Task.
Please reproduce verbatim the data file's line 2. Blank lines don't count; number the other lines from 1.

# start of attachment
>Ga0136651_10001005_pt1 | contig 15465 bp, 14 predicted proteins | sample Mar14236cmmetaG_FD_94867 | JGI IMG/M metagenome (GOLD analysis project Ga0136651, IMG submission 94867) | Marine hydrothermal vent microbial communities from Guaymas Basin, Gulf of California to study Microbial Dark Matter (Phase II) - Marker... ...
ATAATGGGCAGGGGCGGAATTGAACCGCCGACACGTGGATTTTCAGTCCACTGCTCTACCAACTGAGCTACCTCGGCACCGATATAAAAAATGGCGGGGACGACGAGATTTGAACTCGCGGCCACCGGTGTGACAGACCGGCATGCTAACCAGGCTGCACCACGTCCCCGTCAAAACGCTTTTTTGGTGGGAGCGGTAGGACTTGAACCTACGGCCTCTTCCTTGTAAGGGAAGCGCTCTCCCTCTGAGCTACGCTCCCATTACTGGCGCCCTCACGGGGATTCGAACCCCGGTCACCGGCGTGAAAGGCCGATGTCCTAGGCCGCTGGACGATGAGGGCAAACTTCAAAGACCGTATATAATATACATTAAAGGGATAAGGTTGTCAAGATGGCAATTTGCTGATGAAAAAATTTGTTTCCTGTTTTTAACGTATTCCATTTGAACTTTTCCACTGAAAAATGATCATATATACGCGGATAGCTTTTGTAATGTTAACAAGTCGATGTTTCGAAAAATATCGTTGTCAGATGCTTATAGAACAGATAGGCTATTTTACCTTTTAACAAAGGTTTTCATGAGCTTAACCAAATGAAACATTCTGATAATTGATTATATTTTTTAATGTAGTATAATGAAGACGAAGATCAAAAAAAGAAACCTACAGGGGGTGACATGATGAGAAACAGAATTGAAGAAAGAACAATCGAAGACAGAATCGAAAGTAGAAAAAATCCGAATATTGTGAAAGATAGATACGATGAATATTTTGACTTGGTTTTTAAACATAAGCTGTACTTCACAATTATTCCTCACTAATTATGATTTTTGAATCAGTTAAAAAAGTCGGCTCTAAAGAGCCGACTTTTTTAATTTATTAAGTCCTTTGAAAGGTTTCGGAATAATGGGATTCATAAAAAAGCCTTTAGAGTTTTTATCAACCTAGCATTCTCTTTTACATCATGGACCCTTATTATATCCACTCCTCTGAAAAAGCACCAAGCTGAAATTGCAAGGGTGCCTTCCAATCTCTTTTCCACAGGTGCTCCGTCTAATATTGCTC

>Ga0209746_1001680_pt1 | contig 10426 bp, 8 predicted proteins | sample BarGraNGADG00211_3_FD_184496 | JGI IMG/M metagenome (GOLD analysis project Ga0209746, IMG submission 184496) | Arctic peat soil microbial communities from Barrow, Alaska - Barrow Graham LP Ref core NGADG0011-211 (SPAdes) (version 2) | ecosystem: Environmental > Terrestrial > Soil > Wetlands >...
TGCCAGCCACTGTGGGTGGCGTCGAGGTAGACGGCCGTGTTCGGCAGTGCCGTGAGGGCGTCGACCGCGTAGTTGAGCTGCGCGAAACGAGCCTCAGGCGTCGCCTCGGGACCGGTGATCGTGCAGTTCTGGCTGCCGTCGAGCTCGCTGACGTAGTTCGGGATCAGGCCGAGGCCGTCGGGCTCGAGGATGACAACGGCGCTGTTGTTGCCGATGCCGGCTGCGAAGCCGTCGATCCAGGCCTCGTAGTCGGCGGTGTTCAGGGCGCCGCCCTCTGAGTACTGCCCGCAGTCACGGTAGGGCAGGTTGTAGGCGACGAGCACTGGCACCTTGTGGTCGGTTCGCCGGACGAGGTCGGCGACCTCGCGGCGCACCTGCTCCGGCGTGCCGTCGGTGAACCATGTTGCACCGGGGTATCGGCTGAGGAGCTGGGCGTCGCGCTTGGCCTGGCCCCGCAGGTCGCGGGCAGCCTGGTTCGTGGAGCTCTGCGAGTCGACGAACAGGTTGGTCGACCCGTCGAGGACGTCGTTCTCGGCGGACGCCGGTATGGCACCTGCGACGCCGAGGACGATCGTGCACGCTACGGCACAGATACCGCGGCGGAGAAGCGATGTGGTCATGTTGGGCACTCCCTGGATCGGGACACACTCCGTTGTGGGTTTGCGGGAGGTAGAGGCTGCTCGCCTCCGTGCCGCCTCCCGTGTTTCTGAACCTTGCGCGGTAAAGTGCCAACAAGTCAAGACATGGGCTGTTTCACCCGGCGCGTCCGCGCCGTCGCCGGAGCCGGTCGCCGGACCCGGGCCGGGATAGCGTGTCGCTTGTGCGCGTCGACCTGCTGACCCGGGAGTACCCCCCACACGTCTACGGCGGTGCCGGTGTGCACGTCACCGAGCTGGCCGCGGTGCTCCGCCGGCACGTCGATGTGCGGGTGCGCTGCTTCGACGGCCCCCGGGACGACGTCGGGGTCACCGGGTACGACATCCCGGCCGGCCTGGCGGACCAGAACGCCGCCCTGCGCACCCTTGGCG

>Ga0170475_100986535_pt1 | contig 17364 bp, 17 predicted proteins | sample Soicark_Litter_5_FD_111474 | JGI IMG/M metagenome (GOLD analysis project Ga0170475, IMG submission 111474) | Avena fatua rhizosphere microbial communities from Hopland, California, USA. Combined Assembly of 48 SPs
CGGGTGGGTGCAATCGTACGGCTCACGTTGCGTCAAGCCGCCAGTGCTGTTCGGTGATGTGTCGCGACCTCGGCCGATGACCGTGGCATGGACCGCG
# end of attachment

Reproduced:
ATAATGGGCAGGGGCGGAATTGAACCGCCGACACGTGGATTTTCAGTCCACTGCTCTACCAACTGAGCTACCTCGGCACCGATATAAAAAATGGCGGGGACGACGAGATTTGAACTCGCGGCCACCGGTGTGACAGACCGGCATGCTAACCAGGCTGCACCACGTCCCCGTCAAAACGCTTTTTTGGTGGGAGCGGTAGGACTTGAACCTACGGCCTCTTCCTTGTAAGGGAAGCGCTCTCCCTCTGAGCTACGCTCCCATTACTGGCGCCCTCACGGGGATTCGAACCCCGGTCACCGGCGTGAAAGGCCGATGTCCTAGGCCGCTGGACGATGAGGGCAAACTTCAAAGACCGTATATAATATACATTAAAGGGATAAGGTTGTCAAGATGGCAATTTGCTGATGAAAAAATTTGTTTCCTGTTTTTAACGTATTCCATTTGAACTTTTCCACTGAAAAATGATCATATATACGCGGATAGCTTTTGTAATGTTAACAAGTCGATGTTTCGAAAAATATCGTTGTCAGATGCTTATAGAACAGATAGGCTATTTTACCTTTTAACAAAGGTTTTCATGAGCTTAACCAAATGAAACATTCTGATAATTGATTATATTTTTTAATGTAGTATAATGAAGACGAAGATCAAAAAAAGAAACCTACAGGGGGTGACATGATGAGAAACAGAATTGAAGAAAGAACAATCGAAGACAGAATCGAAAGTAGAAAAAATCCGAATATTGTGAAAGATAGATACGATGAATATTTTGACTTGGTTTTTAAACATAAGCTGTACTTCACAATTATTCCTCACTAATTATGATTTTTGAATCAGTTAAAAAAGTCGGCTCTAAAGAGCCGACTTTTTTAATTTATTAAGTCCTTTGAAAGGTTTCGGAATAATGGGATTCATAAAAAAGCCTTTAGAGTTTTTATCAACCTAGCATTCTCTTTTACATCATGGACCCTTATTATATCCACTCCTCTGAAAAAGCACCAAGCTGAAATTGCAAGGGTGCCTTCCAATCTCTTTTCCACAGGTGCTCCGTCTAATATTGCTC